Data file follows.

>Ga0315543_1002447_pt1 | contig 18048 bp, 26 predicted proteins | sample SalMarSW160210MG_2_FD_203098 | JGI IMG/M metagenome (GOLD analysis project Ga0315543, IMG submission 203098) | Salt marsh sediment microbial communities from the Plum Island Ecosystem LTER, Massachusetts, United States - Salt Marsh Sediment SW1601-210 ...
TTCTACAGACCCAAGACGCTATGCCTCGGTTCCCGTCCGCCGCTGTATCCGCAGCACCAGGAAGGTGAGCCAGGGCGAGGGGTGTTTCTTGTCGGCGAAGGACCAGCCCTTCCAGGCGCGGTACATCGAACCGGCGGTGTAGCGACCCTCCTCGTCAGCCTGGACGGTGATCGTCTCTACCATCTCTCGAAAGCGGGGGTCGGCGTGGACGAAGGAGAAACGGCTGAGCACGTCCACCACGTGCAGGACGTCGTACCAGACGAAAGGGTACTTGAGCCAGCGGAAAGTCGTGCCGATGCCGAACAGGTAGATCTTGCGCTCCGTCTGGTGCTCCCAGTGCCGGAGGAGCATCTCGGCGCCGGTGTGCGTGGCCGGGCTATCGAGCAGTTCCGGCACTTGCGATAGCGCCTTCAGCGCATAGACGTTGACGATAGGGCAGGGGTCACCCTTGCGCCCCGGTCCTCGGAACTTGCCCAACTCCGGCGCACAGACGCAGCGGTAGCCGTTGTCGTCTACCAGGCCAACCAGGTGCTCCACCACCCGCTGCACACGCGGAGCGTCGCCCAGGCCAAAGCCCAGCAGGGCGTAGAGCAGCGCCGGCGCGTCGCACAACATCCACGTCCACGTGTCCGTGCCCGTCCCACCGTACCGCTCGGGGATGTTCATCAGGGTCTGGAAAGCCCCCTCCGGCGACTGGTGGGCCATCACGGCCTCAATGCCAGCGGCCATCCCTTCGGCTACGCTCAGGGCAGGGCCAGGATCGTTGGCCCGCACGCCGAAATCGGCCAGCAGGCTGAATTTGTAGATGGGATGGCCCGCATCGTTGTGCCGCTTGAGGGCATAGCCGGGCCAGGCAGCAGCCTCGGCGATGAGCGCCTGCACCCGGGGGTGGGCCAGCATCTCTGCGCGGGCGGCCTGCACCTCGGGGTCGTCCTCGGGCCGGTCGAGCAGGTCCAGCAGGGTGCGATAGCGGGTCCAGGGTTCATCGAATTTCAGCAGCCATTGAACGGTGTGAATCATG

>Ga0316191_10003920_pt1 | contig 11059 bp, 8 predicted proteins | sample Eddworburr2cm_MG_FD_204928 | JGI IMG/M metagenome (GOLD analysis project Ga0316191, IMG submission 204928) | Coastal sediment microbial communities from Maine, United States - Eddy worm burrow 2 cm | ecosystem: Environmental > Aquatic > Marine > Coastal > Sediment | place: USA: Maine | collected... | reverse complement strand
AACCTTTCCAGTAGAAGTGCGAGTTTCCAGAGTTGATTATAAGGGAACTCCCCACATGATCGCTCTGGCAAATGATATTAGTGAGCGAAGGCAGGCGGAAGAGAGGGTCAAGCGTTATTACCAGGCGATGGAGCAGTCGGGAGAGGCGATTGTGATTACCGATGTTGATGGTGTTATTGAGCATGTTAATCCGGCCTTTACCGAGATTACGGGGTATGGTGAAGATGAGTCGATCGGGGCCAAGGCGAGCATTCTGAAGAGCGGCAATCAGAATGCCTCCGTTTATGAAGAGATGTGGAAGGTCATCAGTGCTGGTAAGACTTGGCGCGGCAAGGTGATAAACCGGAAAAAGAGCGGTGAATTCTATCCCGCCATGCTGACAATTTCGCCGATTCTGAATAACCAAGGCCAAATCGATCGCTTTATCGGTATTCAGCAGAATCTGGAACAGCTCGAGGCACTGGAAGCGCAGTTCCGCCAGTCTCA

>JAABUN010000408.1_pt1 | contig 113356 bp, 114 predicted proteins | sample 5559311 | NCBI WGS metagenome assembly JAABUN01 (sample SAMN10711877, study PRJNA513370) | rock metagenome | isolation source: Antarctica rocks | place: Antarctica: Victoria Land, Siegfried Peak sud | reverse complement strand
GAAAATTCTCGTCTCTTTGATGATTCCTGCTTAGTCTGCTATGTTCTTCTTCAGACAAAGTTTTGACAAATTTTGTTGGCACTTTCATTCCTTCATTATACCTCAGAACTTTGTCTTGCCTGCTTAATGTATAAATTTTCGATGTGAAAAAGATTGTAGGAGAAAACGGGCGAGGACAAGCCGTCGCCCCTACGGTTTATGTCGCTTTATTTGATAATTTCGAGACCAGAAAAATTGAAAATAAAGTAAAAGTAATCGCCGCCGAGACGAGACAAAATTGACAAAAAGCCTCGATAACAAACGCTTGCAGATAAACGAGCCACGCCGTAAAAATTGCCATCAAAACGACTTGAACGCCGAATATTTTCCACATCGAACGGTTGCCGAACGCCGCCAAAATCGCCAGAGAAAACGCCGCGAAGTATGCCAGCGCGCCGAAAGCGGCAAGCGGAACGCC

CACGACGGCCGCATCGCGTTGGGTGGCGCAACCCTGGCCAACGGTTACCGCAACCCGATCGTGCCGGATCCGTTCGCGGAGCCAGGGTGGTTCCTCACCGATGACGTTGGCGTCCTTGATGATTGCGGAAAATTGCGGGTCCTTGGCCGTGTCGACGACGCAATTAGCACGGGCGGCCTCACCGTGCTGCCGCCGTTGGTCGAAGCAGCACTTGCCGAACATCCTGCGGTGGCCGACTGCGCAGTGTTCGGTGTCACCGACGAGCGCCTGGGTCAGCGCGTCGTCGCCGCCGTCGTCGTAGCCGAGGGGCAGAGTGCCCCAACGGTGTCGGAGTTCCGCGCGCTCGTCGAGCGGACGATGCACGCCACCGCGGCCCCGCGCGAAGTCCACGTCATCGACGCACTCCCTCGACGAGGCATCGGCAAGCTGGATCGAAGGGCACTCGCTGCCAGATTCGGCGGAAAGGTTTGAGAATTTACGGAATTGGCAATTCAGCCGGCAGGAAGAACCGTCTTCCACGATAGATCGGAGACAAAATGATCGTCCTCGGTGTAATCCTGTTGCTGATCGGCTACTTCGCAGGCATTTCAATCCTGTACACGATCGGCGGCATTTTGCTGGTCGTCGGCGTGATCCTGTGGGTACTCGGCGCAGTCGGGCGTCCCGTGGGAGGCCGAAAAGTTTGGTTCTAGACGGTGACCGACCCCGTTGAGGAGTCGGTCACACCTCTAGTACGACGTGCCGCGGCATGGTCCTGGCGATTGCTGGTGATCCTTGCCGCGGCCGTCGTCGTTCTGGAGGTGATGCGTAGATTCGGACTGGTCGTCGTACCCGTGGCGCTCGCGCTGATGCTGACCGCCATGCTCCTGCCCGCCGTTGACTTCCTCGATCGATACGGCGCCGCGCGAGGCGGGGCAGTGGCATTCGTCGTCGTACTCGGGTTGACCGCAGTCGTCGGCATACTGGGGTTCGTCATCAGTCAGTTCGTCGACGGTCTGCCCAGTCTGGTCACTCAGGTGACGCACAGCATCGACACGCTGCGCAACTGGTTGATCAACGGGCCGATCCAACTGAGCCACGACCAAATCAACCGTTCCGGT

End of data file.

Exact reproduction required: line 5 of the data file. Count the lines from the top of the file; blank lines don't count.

>JAABUN010000408.1_pt1 | contig 113356 bp, 114 predicted proteins | sample 5559311 | NCBI WGS metagenome assembly JAABUN01 (sample SAMN10711877, study PRJNA513370) | rock metagenome | isolation source: Antarctica rocks | place: Antarctica: Victoria Land, Siegfried Peak sud | reverse complement strand